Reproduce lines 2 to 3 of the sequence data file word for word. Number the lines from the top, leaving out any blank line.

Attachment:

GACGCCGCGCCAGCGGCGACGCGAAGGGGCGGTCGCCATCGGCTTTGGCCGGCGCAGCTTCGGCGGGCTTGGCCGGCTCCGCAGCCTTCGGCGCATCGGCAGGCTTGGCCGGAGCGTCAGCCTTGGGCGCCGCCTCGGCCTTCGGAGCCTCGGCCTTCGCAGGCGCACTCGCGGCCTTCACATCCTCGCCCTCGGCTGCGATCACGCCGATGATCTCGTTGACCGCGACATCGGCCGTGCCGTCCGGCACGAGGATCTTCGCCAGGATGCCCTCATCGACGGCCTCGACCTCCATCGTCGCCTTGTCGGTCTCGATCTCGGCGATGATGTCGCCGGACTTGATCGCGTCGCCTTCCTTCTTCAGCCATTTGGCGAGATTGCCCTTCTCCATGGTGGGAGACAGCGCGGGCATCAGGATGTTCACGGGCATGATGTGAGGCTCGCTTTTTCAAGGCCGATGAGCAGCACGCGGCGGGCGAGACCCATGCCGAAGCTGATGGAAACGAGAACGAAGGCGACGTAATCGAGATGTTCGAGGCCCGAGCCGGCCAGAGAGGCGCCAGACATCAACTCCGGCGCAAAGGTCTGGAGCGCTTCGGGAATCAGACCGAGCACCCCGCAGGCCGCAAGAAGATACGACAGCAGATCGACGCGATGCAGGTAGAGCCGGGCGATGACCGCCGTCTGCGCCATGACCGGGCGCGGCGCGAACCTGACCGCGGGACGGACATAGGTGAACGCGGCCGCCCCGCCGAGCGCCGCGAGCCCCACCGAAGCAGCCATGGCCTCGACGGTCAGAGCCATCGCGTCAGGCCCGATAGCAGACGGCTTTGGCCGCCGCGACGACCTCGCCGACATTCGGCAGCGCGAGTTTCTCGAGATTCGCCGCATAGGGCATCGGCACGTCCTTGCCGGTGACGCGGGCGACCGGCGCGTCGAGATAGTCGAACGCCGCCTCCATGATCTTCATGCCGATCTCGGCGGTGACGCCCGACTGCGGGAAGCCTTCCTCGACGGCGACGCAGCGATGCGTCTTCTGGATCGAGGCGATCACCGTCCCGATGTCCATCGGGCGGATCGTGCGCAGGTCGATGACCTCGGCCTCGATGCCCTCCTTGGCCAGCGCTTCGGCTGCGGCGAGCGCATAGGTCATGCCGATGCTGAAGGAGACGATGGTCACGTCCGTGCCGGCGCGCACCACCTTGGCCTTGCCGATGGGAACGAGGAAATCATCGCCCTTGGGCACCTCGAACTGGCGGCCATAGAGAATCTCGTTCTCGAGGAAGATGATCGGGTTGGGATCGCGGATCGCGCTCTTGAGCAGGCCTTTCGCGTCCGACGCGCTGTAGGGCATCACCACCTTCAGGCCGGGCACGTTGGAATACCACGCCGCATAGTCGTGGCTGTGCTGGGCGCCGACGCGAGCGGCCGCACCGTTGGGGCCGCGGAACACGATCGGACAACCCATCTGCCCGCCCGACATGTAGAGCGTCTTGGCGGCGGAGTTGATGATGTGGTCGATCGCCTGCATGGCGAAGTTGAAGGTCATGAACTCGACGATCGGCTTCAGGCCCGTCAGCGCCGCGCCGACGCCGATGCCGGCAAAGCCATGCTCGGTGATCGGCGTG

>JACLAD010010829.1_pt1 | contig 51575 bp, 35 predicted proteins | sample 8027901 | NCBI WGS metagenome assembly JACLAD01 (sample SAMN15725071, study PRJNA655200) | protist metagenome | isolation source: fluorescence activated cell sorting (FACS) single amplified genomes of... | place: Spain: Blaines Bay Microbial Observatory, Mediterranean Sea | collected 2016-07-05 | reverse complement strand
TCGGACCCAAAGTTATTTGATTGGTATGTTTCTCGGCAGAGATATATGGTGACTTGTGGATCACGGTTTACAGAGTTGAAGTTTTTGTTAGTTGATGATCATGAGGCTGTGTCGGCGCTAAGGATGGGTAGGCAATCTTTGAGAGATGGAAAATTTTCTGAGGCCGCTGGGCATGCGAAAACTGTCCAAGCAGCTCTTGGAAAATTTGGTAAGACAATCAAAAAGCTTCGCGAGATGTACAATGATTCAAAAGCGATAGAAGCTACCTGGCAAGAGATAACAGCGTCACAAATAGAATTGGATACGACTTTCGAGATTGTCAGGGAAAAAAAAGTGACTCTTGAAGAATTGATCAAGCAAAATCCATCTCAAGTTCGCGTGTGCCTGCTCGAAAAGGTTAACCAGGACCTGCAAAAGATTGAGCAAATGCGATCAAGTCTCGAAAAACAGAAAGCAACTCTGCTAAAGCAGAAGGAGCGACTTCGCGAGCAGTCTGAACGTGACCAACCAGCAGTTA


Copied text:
>JACLAD010010829.1_pt1 | contig 51575 bp, 35 predicted proteins | sample 8027901 | NCBI WGS metagenome assembly JACLAD01 (sample SAMN15725071, study PRJNA655200) | protist metagenome | isolation source: fluorescence activated cell sorting (FACS) single amplified genomes of... | place: Spain: Blaines Bay Microbial Observatory, Mediterranean Sea | collected 2016-07-05 | reverse complement strand
TCGGACCCAAAGTTATTTGATTGGTATGTTTCTCGGCAGAGATATATGGTGACTTGTGGATCACGGTTTACAGAGTTGAAGTTTTTGTTAGTTGATGATCATGAGGCTGTGTCGGCGCTAAGGATGGGTAGGCAATCTTTGAGAGATGGAAAATTTTCTGAGGCCGCTGGGCATGCGAAAACTGTCCAAGCAGCTCTTGGAAAATTTGGTAAGACAATCAAAAAGCTTCGCGAGATGTACAATGATTCAAAAGCGATAGAAGCTACCTGGCAAGAGATAACAGCGTCACAAATAGAATTGGATACGACTTTCGAGATTGTCAGGGAAAAAAAAGTGACTCTTGAAGAATTGATCAAGCAAAATCCATCTCAAGTTCGCGTGTGCCTGCTCGAAAAGGTTAACCAGGACCTGCAAAAGATTGAGCAAATGCGATCAAGTCTCGAAAAACAGAAAGCAACTCTGCTAAAGCAGAAGGAGCGACTTCGCGAGCAGTCTGAACGTGACCAACCAGCAGTTA